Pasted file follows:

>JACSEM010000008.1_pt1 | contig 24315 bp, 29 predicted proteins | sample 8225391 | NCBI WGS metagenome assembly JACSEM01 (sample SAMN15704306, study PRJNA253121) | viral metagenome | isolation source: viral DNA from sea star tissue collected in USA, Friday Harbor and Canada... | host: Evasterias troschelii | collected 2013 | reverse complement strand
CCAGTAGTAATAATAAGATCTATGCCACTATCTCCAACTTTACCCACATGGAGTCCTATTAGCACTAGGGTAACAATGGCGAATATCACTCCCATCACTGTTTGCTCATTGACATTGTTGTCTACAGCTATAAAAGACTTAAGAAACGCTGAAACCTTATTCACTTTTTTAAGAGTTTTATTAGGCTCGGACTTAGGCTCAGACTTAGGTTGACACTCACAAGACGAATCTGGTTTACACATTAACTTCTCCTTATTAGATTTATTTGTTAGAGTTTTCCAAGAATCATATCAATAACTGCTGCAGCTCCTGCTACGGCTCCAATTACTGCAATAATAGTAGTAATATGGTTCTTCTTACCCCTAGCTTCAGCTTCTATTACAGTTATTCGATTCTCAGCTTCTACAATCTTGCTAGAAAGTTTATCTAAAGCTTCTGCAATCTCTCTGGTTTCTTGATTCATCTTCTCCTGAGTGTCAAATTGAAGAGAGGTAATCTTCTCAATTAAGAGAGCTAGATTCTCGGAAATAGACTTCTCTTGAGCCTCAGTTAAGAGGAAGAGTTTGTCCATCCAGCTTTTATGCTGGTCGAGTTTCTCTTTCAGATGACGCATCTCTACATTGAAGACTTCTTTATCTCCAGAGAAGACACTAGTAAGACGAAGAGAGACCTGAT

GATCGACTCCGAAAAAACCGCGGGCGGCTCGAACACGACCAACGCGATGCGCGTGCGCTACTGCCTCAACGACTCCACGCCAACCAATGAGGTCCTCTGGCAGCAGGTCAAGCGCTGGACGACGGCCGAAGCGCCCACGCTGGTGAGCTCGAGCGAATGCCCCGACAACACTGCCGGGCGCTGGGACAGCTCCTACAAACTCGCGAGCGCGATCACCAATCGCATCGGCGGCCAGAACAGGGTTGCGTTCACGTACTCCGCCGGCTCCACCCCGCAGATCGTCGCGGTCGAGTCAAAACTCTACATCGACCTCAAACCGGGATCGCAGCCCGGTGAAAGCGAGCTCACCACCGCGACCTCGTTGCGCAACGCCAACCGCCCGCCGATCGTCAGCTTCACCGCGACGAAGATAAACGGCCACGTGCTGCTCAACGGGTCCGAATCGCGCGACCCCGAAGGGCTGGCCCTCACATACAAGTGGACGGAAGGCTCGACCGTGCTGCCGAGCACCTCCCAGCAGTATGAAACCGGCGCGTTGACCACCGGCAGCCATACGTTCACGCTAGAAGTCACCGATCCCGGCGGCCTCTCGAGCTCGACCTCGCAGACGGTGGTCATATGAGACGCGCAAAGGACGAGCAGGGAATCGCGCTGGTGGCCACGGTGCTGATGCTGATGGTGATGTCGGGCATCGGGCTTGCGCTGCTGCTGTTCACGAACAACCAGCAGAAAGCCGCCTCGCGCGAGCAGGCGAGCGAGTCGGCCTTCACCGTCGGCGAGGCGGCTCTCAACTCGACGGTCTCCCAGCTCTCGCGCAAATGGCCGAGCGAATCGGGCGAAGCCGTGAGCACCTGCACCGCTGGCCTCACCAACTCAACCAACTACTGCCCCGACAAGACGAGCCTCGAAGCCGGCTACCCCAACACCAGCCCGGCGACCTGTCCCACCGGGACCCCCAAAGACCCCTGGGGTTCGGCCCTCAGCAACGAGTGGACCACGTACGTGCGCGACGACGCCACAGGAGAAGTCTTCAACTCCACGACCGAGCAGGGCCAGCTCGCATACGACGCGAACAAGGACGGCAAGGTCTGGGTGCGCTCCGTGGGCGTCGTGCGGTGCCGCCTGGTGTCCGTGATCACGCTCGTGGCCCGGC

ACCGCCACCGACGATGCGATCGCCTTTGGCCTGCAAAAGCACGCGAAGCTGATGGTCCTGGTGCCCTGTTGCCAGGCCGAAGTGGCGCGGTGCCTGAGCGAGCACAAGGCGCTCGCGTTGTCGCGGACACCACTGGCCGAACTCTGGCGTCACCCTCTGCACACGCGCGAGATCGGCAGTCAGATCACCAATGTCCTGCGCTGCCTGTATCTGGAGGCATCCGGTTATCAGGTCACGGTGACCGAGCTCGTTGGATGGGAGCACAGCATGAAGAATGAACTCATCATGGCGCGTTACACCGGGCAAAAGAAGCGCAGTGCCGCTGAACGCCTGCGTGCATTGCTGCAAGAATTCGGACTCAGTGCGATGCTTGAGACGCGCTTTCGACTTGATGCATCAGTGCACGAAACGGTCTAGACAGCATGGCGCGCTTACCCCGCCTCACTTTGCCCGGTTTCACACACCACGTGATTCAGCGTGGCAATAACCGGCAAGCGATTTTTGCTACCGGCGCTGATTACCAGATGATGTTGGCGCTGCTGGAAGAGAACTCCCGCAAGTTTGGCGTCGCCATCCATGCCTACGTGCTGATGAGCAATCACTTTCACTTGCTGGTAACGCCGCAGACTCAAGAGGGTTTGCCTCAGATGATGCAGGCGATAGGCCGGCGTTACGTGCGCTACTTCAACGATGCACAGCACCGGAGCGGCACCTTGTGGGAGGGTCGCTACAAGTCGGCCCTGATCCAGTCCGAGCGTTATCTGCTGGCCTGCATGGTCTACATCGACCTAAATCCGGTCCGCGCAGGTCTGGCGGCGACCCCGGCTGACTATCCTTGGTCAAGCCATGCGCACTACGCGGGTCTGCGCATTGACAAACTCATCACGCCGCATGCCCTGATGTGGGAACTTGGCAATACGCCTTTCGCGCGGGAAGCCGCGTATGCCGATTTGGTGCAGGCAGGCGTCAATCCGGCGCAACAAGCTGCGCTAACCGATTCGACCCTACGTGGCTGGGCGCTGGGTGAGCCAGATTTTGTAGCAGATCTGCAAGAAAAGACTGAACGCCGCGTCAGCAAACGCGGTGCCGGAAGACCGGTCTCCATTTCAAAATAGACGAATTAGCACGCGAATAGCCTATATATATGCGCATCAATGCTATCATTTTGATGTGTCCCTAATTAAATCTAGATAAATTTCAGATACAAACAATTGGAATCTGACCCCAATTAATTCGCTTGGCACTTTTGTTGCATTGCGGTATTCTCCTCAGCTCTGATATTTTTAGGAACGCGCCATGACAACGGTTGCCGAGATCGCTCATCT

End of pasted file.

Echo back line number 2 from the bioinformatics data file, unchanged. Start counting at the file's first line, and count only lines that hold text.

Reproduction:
CCAGTAGTAATAATAAGATCTATGCCACTATCTCCAACTTTACCCACATGGAGTCCTATTAGCACTAGGGTAACAATGGCGAATATCACTCCCATCACTGTTTGCTCATTGACATTGTTGTCTACAGCTATAAAAGACTTAAGAAACGCTGAAACCTTATTCACTTTTTTAAGAGTTTTATTAGGCTCGGACTTAGGCTCAGACTTAGGTTGACACTCACAAGACGAATCTGGTTTACACATTAACTTCTCCTTATTAGATTTATTTGTTAGAGTTTTCCAAGAATCATATCAATAACTGCTGCAGCTCCTGCTACGGCTCCAATTACTGCAATAATAGTAGTAATATGGTTCTTCTTACCCCTAGCTTCAGCTTCTATTACAGTTATTCGATTCTCAGCTTCTACAATCTTGCTAGAAAGTTTATCTAAAGCTTCTGCAATCTCTCTGGTTTCTTGATTCATCTTCTCCTGAGTGTCAAATTGAAGAGAGGTAATCTTCTCAATTAAGAGAGCTAGATTCTCGGAAATAGACTTCTCTTGAGCCTCAGTTAAGAGGAAGAGTTTGTCCATCCAGCTTTTATGCTGGTCGAGTTTCTCTTTCAGATGACGCATCTCTACATTGAAGACTTCTTTATCTCCAGAGAAGACACTAGTAAGACGAAGAGAGACCTGAT